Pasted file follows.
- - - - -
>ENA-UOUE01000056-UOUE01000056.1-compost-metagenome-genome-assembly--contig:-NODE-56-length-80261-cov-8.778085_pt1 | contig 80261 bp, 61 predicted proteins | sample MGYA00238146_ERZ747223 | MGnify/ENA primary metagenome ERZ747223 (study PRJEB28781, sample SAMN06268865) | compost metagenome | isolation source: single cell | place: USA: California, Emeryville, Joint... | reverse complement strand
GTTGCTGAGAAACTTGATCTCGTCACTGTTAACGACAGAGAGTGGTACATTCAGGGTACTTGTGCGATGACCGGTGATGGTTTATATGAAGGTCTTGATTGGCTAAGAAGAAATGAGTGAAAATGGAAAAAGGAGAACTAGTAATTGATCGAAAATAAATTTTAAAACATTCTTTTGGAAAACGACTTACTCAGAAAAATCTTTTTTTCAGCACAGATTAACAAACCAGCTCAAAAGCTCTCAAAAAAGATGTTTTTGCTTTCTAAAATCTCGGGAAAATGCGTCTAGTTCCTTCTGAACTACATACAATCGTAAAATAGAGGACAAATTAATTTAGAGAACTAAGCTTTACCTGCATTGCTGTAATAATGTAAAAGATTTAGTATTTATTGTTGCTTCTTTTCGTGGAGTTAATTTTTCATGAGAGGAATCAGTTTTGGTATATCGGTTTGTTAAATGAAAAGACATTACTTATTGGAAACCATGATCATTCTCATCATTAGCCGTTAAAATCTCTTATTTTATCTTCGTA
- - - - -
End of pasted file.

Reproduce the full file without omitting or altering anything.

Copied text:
>ENA-UOUE01000056-UOUE01000056.1-compost-metagenome-genome-assembly--contig:-NODE-56-length-80261-cov-8.778085_pt1 | contig 80261 bp, 61 predicted proteins | sample MGYA00238146_ERZ747223 | MGnify/ENA primary metagenome ERZ747223 (study PRJEB28781, sample SAMN06268865) | compost metagenome | isolation source: single cell | place: USA: California, Emeryville, Joint... | reverse complement strand
GTTGCTGAGAAACTTGATCTCGTCACTGTTAACGACAGAGAGTGGTACATTCAGGGTACTTGTGCGATGACCGGTGATGGTTTATATGAAGGTCTTGATTGGCTAAGAAGAAATGAGTGAAAATGGAAAAAGGAGAACTAGTAATTGATCGAAAATAAATTTTAAAACATTCTTTTGGAAAACGACTTACTCAGAAAAATCTTTTTTTCAGCACAGATTAACAAACCAGCTCAAAAGCTCTCAAAAAAGATGTTTTTGCTTTCTAAAATCTCGGGAAAATGCGTCTAGTTCCTTCTGAACTACATACAATCGTAAAATAGAGGACAAATTAATTTAGAGAACTAAGCTTTACCTGCATTGCTGTAATAATGTAAAAGATTTAGTATTTATTGTTGCTTCTTTTCGTGGAGTTAATTTTTCATGAGAGGAATCAGTTTTGGTATATCGGTTTGTTAAATGAAAAGACATTACTTATTGGAAACCATGATCATTCTCATCATTAGCCGTTAAAATCTCTTATTTTATCTTCGTA